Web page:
Most folks will never take their SUVs or crossovers on anything more adventurous than a gravel path to a farmer's market, and that's too bad. Some of them are built to take one way more than that, and now Ford has a version of its excellent Explorer SUV that's specifically outfitted to take on the rigors of less-traveled paths. It's called the Explorer Timberline, and it's as rough and ready as its woodsy looks.
What's great about the new Timberline version is that it's way more than just a rugged-looking SUV. Most auto manufacturers just slap on some new badges and make SUV versions that have only changed in appearance. Ford actually gave the Timberline 0.8 inches of added ride height, high-sidewall Bridgestone Dueler all-terrain tires, and heavy-duty shocks to manage less-than-perfect surfaces. They pulled the dampers off the Ford Police Interceptor (the Explorer designed for law-enforcement duties) and then re-tuned them for off-road performance.
But the Timberline doesn't stop there. It gets functional (not just aesthetic) skid plates to protect the front end, engine, transmission, and vital underbody components. This means Ford expects you to take it off road instead of just driving on a dirt path. They even changed the Explorer's approach and departure angles with revised high-clearance bumpers coupled with the increased ride height. The angles are up by 2.5 degrees to 23.5 in front and 1.7 degrees to 23.7 in back. The breakover angle is unchanged.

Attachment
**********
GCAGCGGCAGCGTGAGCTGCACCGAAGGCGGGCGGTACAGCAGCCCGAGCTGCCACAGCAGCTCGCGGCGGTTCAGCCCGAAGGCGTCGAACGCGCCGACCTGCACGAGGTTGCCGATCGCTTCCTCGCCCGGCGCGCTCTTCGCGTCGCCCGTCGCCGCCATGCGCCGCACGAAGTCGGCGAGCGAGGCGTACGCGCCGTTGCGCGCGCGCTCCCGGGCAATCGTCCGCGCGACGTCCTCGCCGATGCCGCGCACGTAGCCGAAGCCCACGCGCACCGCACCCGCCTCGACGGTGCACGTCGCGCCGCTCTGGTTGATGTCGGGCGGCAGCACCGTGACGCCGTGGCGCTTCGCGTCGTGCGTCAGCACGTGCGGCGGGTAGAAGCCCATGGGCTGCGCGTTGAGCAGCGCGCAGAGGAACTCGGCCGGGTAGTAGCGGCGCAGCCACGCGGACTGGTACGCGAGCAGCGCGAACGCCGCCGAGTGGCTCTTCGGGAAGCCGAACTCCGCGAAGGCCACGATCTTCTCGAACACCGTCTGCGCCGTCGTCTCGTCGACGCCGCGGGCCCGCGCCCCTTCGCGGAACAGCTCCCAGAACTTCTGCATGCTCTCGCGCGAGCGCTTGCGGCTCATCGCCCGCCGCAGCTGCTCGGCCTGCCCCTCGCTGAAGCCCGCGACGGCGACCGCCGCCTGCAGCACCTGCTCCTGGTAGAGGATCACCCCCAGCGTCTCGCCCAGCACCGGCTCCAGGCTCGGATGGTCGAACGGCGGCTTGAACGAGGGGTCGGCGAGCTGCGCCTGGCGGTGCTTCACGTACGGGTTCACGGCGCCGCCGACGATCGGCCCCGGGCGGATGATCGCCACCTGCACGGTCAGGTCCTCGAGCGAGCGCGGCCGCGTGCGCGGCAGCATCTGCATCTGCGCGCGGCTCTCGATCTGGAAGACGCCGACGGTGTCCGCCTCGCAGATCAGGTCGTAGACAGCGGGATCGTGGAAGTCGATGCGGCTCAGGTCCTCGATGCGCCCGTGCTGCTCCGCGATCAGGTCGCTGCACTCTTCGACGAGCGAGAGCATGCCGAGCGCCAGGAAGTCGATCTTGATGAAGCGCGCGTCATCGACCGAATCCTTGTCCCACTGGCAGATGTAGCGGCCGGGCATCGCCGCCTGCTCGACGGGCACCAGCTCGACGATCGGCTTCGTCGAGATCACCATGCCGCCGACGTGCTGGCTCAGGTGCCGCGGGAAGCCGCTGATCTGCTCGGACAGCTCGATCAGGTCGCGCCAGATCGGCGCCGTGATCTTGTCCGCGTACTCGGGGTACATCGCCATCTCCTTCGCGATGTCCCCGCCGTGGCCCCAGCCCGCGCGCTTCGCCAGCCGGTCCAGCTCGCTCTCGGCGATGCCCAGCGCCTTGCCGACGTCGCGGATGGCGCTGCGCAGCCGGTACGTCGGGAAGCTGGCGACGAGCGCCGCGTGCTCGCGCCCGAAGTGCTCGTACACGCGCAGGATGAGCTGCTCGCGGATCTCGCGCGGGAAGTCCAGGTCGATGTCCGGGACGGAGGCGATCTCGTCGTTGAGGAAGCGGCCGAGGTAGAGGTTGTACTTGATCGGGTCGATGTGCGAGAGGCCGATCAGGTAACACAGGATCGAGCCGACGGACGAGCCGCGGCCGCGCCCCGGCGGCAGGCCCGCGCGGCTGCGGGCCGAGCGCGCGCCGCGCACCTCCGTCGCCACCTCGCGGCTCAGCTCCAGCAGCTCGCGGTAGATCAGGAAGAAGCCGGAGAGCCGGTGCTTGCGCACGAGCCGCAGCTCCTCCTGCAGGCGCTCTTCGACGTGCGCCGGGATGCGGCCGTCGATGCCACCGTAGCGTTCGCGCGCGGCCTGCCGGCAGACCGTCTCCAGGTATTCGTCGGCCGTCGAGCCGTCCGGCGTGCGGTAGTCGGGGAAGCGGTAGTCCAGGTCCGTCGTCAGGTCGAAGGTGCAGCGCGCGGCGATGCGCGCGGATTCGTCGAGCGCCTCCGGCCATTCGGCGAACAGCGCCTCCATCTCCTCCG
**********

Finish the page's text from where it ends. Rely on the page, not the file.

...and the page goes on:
In terms of managing the power over the rough stuff, there's a new Torsen limited-slip rear differential and standard all-wheel drive. Power comes from a 2.3-liter turbocharged four-cylinder that's good for 300 horsepower and 310 lb-ft of torque mated to a 10-speed automatic transmission. No turbo V6 is available in the Timberline, but the power should be more than sufficient. There are seven drive modes in the Terrain Management System including Trail and Deep Snow/Sand. Hill Descent Control is standard on the Timberline, as is the Class III towing package that allows for 5,300 pounds of towing capacity. That's more than enough to tote along your overlanding gear.
Thankfully, the Timberline looks different, too. There's a new Carbonized Gray grille, a unique black Ford oval badge, darker headlight surrounds, and some sweet red tow hooks. Ford also added unique foglights for trail illumination and fresh mountain logo badges on the wheels, C-pillars, and liftgate. The Timberline can be colored in Forged Green Metallic paint, unique to the model.
You can opt for Deep Cypress green interior trim to cinch your outdoorsy look, and there's even a Stone Mesh seat insert pattern. Orange inserts and stitching can be found throughout the Timberline, and the Timberline mountain logo is embossed in the seats. All Timberline models come with easy-cleaning rubber floor mats and ActiveX seat trim, too. And just because you'll probably take the Timberline through four seasons of adventures, it has heated front seats and a heated steering wheel, both standard.
In terms of options, you can choose from three “Outfitter packages”: Outfitters SkyBox, Outfitters MegaWarrior, and Outfitters FrontLoader. They are customized based on the activity you choose. Consistent across all the Outfitter packages are all-weather floor mats, roof rack crossbars, and a Yakima rooftop accessory. Ford obviously means for buyers to take the Timberline's capabilities seriously, and it could very well be the ideal camping and overlanding vacation vehicle.
Prices start at $47,010 base MSRP, and it should go on sale this summer. Just in time to get the family out of this pandemic hell and into the great outdoors.